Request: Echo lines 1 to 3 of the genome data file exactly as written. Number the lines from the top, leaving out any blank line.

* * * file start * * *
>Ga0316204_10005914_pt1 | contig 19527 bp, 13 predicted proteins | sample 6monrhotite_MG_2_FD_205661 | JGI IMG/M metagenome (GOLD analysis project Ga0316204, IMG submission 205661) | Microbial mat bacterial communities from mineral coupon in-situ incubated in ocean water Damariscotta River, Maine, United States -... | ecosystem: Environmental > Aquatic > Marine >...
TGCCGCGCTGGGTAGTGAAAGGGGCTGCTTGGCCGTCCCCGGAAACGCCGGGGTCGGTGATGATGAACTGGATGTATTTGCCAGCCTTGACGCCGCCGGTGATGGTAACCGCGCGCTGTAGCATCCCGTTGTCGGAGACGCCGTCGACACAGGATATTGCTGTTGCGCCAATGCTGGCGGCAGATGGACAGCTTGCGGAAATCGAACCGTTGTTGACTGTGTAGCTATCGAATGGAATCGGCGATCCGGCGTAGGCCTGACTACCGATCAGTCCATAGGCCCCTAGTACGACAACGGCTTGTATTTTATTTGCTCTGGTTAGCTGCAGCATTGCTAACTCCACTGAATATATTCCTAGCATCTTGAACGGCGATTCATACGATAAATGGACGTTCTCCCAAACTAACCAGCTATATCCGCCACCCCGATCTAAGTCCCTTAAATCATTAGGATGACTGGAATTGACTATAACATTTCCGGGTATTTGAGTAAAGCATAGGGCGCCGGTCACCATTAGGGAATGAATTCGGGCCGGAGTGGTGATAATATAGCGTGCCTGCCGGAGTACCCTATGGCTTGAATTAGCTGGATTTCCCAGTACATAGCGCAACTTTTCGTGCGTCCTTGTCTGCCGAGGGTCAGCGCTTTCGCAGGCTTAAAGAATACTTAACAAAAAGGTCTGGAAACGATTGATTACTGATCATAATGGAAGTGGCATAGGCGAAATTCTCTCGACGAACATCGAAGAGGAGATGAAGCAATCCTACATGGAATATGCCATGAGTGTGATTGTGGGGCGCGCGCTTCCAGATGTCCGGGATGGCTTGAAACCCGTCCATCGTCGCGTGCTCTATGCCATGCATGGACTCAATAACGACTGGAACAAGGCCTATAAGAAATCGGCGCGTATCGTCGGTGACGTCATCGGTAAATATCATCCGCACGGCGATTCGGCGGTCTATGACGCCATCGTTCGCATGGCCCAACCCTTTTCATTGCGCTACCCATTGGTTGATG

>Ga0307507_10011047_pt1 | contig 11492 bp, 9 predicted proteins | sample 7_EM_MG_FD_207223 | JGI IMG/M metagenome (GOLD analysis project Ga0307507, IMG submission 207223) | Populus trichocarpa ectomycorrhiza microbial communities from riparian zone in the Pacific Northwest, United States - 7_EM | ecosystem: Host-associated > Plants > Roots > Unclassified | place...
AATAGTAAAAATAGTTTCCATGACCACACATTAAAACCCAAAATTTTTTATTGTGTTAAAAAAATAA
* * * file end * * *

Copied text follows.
>Ga0316204_10005914_pt1 | contig 19527 bp, 13 predicted proteins | sample 6monrhotite_MG_2_FD_205661 | JGI IMG/M metagenome (GOLD analysis project Ga0316204, IMG submission 205661) | Microbial mat bacterial communities from mineral coupon in-situ incubated in ocean water Damariscotta River, Maine, United States -... | ecosystem: Environmental > Aquatic > Marine >...
TGCCGCGCTGGGTAGTGAAAGGGGCTGCTTGGCCGTCCCCGGAAACGCCGGGGTCGGTGATGATGAACTGGATGTATTTGCCAGCCTTGACGCCGCCGGTGATGGTAACCGCGCGCTGTAGCATCCCGTTGTCGGAGACGCCGTCGACACAGGATATTGCTGTTGCGCCAATGCTGGCGGCAGATGGACAGCTTGCGGAAATCGAACCGTTGTTGACTGTGTAGCTATCGAATGGAATCGGCGATCCGGCGTAGGCCTGACTACCGATCAGTCCATAGGCCCCTAGTACGACAACGGCTTGTATTTTATTTGCTCTGGTTAGCTGCAGCATTGCTAACTCCACTGAATATATTCCTAGCATCTTGAACGGCGATTCATACGATAAATGGACGTTCTCCCAAACTAACCAGCTATATCCGCCACCCCGATCTAAGTCCCTTAAATCATTAGGATGACTGGAATTGACTATAACATTTCCGGGTATTTGAGTAAAGCATAGGGCGCCGGTCACCATTAGGGAATGAATTCGGGCCGGAGTGGTGATAATATAGCGTGCCTGCCGGAGTACCCTATGGCTTGAATTAGCTGGATTTCCCAGTACATAGCGCAACTTTTCGTGCGTCCTTGTCTGCCGAGGGTCAGCGCTTTCGCAGGCTTAAAGAATACTTAACAAAAAGGTCTGGAAACGATTGATTACTGATCATAATGGAAGTGGCATAGGCGAAATTCTCTCGACGAACATCGAAGAGGAGATGAAGCAATCCTACATGGAATATGCCATGAGTGTGATTGTGGGGCGCGCGCTTCCAGATGTCCGGGATGGCTTGAAACCCGTCCATCGTCGCGTGCTCTATGCCATGCATGGACTCAATAACGACTGGAACAAGGCCTATAAGAAATCGGCGCGTATCGTCGGTGACGTCATCGGTAAATATCATCCGCACGGCGATTCGGCGGTCTATGACGCCATCGTTCGCATGGCCCAACCCTTTTCATTGCGCTACCCATTGGTTGATG

>Ga0307507_10011047_pt1 | contig 11492 bp, 9 predicted proteins | sample 7_EM_MG_FD_207223 | JGI IMG/M metagenome (GOLD analysis project Ga0307507, IMG submission 207223) | Populus trichocarpa ectomycorrhiza microbial communities from riparian zone in the Pacific Northwest, United States - 7_EM | ecosystem: Host-associated > Plants > Roots > Unclassified | place...